By Dr. Mohammad Akram Nadwi
Can women who missed some days of their their fasting in Ramadan due to menstruation or post-natal bleeding combine the intention of making up the missed days of fasting in Ramadan with the commended six days fasting in Shawwal?
Women in the state of menstruation or post-natal bleeding are not allowed to fast. Nevertheless, fasting the full month of Ramadan is obligatory on those women, and they have to make up the number of days missed when they are able to do so. Mu`adha al-`Adawiyyah asked `A’ishah, may Allah be pleased with her: “Why is it that the woman in the state of menstruation does qada’ of fasting, and does not do the qada’ of salah?” `A’ishah answered: “That used to happen to us, and we would be commanded to do qada’ of the fasting, not the qada’ of salah.” (Muslim, k. al-hayd, b. wujub qada’ al-sawm `ala’ al-ha’id).
It is recommended that one does qada’ of the missed fasts as soon as one is able to do so. However, if the women delay the qada’ for a reason then there is no sin in that, and they don’t need to do anything else other than the qada’ of the missed days. `A’ishah, may Allah be pleased with her, narrated: “Sometimes I did miss some days of Ramadan, and was not able to fast in lieu of them except in the month of Sha`ban [i.e. almost the full lunar year later].” Yahya ibn Sa`id, a sub-narrator, says: “She used to be busy serving the Prophet.” (al-Bukhari, k. al-Sawm, b. mata yaqdi qada’a ramadan; Muslim, k. al-Siyam, b. qada’ ramadan fi sha`ban.)
As for the main burden of the question: Can they join the intention of making up the missed days of Ramadan with fasting in Shawwal? Abu Ayyub al-Ansari reported from Allah’s Messenger, peace be upon him, that he said: “For one who observed the fast of Ramadan and then followed it with six days of fasting during the month of Shawwal, it is as if he had fasted continually [i.e., all year].” (Muslim, k. al-Siyam, b. istihbab sawm sittati ayyam min shawwal). I have discussed elsewhere that there is some disagreement among the early scholars as to whether this hadith is one that can be confidently acted upon since it is not recorded of the Companions and Followers that they acted upon it. What is clear from this hadith is that the six days of Shawwal are only for those who have completed the fasts of Ramadan. So women who have missed some days of Ramadan should start the qada’ fasts as soon as they can, and (if they are able to do so) they may also fast some days of Shawwal. If a woman habitually fasts the nafl fasts on Mondays and Thursdays, or three days of every month, and then does her qada’ fasts on those days, she would not lose the reward of her nafl fasts.
I take the opportunity of the hadith I cited at the beginning to remind myself and my fellow-Muslims to follow `A’ishah’s example when teaching the duties of the religion. Mu`adha asked why a woman who has had to miss fasts and prayers must make up the fasts and not the prayers. `A’ishah did not answer this question because it could only be answered on the basis of her own reasoning, not on the basis of the teaching known to her of Allah’s Messenger, upon him be peace. His teaching has religious authority because he was appointed by Allah as His Messenger: he did not appoint himself to this role. Whenever Muslims resort to their own powers of reason to explain a religious duty, and however good their intentions in doing so, their reasons and explanations cannot have the authority of Allah’s Messenger, and should never claim to have it. If such a claim is made, it is certain to be challenged by another Muslim, perhaps with intentions just as good and powers of reasoning and speech just as persuasive: the outcome, sooner or later, is disagreement among Muslims and, unless the help of Allah intervenes, such disagree¬ment may lead to dissensions and schisms that trouble people’s trust in the religion and enfeeble the solidarity of the ummah.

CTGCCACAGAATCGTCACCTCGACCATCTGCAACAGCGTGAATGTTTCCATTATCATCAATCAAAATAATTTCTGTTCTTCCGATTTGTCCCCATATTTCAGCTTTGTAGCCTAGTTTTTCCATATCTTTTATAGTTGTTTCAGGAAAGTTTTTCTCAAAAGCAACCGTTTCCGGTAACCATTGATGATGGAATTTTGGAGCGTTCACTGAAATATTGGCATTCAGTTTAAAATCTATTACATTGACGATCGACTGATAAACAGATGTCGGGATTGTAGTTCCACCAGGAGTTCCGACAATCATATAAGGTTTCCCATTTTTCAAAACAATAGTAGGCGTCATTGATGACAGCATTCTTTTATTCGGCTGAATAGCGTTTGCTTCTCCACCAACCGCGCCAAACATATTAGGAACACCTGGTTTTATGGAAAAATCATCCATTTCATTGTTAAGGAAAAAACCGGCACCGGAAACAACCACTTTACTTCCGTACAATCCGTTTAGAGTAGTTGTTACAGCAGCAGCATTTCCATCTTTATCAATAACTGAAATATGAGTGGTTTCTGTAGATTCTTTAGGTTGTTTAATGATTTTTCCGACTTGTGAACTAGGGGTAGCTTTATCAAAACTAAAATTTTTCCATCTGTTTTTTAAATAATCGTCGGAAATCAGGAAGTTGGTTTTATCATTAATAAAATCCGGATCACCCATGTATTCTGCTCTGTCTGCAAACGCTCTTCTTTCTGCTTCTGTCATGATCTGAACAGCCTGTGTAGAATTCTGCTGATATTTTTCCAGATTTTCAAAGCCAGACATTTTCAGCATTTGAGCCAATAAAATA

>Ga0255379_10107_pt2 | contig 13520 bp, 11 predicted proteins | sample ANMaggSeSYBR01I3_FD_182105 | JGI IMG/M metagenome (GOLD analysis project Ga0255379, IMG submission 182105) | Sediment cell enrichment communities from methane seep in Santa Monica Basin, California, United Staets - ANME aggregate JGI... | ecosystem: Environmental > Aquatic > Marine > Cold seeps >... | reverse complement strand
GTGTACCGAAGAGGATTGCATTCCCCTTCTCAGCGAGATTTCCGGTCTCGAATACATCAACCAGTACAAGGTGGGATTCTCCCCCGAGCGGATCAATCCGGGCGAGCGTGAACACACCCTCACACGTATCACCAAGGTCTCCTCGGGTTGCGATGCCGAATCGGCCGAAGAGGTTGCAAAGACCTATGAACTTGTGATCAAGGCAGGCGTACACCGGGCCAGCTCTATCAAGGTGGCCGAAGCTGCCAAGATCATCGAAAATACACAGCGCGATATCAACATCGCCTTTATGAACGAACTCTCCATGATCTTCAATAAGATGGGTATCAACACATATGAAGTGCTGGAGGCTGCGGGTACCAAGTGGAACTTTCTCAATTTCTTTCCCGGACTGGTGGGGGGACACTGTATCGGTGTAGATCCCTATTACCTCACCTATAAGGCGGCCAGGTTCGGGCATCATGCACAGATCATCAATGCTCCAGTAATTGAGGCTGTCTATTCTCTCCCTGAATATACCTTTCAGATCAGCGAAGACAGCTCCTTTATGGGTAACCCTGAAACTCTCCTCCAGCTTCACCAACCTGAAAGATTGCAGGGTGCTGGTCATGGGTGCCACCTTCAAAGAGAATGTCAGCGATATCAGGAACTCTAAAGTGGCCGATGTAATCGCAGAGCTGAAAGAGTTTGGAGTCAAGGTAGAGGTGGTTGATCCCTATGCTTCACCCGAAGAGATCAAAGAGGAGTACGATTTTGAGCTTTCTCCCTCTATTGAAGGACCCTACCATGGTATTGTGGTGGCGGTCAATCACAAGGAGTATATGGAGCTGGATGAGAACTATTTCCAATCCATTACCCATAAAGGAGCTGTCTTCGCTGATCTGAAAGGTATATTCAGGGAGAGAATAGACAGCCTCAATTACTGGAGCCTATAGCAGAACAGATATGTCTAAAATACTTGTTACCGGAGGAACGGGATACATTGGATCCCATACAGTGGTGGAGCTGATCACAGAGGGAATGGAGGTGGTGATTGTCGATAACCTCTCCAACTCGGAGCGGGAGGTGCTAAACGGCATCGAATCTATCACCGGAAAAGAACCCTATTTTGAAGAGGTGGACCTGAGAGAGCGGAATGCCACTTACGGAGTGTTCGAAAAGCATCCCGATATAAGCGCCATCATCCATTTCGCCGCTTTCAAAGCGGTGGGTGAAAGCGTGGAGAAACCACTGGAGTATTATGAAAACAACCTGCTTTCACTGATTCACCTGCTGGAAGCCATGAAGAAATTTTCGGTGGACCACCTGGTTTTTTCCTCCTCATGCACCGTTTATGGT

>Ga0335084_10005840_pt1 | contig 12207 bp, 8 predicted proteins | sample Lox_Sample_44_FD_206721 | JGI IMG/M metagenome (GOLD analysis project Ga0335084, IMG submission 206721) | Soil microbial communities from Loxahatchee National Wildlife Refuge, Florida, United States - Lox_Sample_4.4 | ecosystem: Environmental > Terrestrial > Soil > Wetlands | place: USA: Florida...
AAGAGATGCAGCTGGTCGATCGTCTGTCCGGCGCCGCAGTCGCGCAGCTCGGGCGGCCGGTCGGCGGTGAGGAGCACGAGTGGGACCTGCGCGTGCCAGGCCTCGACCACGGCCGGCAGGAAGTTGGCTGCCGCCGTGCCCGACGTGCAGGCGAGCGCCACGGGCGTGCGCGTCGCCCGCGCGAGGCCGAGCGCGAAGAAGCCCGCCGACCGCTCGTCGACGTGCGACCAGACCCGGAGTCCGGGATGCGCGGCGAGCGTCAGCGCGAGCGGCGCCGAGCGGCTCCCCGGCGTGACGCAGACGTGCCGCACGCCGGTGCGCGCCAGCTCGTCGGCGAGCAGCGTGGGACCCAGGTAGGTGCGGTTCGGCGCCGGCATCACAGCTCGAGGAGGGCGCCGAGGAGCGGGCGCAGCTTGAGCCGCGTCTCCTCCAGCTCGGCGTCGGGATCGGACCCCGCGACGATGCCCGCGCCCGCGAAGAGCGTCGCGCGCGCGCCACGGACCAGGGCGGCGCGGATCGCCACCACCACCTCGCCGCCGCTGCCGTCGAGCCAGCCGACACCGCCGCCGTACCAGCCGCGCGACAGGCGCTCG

`A’ishah was widely revered and admired, and regularly consulted, precisely because of her powers of reason and memory, her understanding of the religion and her devotion to it. And yet, as we see here, she avoided two things: she did not criticise the questioner for the form of the question, did not try to embarrass her in any way; she did not teach her own opinion, being focused resolutely on teaching the commands of the religion as those commands were passed to her by Allah’s Messenger, upon him peace, neither adding to nor subtracting from them. Had she done either of those two things, she would (a) not have been following the manners of the Messenger’s teaching, and she would (b) have been putting herself forward and standing in the way of the light of that teaching, taking the risk of obscuring it or complicating it even though she could have no such intention.
Note also that it is clear from her practice that she understood that the command to women to make up the missed days of Ramadan was a command that she did not allow herself to forget for the best part of a whole year. We can learn from the practice of this Muslim of exceptional intellectual and devotional capacity and exceptional conscience that she had not heard from Allah’s Messenger that the missed fasts must be made up straightaway, only that they must be made up and the missed obligations not allowed to accumulate year on year. We know for certain that if you intend a good deed it is sensible to act on that intention as soon as it is practicable to so, and not to keep postponing such action. Now, making up some days of fasting in Ramadan that you have missed because of travelling or sickness or menstruation or other unwilled necessity is a good deed, and so it should not be postponed unnecessarily. Any unnecessary postponing is a sort of making light of Allah’s mercy in making the commandments of His religion a means of ease for us, here and hereafter.